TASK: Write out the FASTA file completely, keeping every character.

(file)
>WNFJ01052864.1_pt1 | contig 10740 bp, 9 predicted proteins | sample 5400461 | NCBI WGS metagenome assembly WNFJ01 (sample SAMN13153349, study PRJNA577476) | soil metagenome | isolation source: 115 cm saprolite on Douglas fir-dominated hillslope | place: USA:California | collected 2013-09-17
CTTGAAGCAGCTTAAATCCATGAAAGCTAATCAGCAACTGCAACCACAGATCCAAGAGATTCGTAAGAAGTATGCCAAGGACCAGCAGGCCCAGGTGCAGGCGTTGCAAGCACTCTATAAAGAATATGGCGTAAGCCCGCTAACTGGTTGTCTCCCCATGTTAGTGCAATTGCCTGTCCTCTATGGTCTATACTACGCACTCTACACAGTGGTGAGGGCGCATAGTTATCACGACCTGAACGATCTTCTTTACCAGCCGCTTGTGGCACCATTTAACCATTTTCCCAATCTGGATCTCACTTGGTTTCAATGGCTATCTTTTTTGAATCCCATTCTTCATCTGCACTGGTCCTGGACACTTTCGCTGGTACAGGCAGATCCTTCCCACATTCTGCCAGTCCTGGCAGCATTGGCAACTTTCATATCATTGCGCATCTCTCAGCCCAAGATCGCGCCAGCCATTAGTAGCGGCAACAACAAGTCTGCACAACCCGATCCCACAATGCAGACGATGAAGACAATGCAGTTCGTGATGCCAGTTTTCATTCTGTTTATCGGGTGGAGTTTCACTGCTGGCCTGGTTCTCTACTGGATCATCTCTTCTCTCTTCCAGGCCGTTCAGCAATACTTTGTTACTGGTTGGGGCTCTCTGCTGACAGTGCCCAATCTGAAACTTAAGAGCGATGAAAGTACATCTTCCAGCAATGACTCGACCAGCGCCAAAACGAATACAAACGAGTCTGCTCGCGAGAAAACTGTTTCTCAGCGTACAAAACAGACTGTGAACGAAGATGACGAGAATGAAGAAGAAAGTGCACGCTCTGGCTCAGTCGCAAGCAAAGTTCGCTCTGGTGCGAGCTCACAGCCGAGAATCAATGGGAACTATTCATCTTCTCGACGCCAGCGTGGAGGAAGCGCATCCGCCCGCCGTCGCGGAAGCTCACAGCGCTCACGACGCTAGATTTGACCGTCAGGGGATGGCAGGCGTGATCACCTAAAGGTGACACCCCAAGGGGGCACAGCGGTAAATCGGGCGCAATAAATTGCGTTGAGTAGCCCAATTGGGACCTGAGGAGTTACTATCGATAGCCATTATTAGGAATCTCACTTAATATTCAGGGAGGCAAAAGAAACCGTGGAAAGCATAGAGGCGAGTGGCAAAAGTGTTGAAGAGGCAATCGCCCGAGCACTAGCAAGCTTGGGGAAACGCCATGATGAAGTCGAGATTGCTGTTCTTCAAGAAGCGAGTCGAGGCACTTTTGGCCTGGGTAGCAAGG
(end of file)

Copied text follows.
>WNFJ01052864.1_pt1 | contig 10740 bp, 9 predicted proteins | sample 5400461 | NCBI WGS metagenome assembly WNFJ01 (sample SAMN13153349, study PRJNA577476) | soil metagenome | isolation source: 115 cm saprolite on Douglas fir-dominated hillslope | place: USA:California | collected 2013-09-17
CTTGAAGCAGCTTAAATCCATGAAAGCTAATCAGCAACTGCAACCACAGATCCAAGAGATTCGTAAGAAGTATGCCAAGGACCAGCAGGCCCAGGTGCAGGCGTTGCAAGCACTCTATAAAGAATATGGCGTAAGCCCGCTAACTGGTTGTCTCCCCATGTTAGTGCAATTGCCTGTCCTCTATGGTCTATACTACGCACTCTACACAGTGGTGAGGGCGCATAGTTATCACGACCTGAACGATCTTCTTTACCAGCCGCTTGTGGCACCATTTAACCATTTTCCCAATCTGGATCTCACTTGGTTTCAATGGCTATCTTTTTTGAATCCCATTCTTCATCTGCACTGGTCCTGGACACTTTCGCTGGTACAGGCAGATCCTTCCCACATTCTGCCAGTCCTGGCAGCATTGGCAACTTTCATATCATTGCGCATCTCTCAGCCCAAGATCGCGCCAGCCATTAGTAGCGGCAACAACAAGTCTGCACAACCCGATCCCACAATGCAGACGATGAAGACAATGCAGTTCGTGATGCCAGTTTTCATTCTGTTTATCGGGTGGAGTTTCACTGCTGGCCTGGTTCTCTACTGGATCATCTCTTCTCTCTTCCAGGCCGTTCAGCAATACTTTGTTACTGGTTGGGGCTCTCTGCTGACAGTGCCCAATCTGAAACTTAAGAGCGATGAAAGTACATCTTCCAGCAATGACTCGACCAGCGCCAAAACGAATACAAACGAGTCTGCTCGCGAGAAAACTGTTTCTCAGCGTACAAAACAGACTGTGAACGAAGATGACGAGAATGAAGAAGAAAGTGCACGCTCTGGCTCAGTCGCAAGCAAAGTTCGCTCTGGTGCGAGCTCACAGCCGAGAATCAATGGGAACTATTCATCTTCTCGACGCCAGCGTGGAGGAAGCGCATCCGCCCGCCGTCGCGGAAGCTCACAGCGCTCACGACGCTAGATTTGACCGTCAGGGGATGGCAGGCGTGATCACCTAAAGGTGACACCCCAAGGGGGCACAGCGGTAAATCGGGCGCAATAAATTGCGTTGAGTAGCCCAATTGGGACCTGAGGAGTTACTATCGATAGCCATTATTAGGAATCTCACTTAATATTCAGGGAGGCAAAAGAAACCGTGGAAAGCATAGAGGCGAGTGGCAAAAGTGTTGAAGAGGCAATCGCCCGAGCACTAGCAAGCTTGGGGAAACGCCATGATGAAGTCGAGATTGCTGTTCTTCAAGAAGCGAGTCGAGGCACTTTTGGCCTGGGTAGCAAGG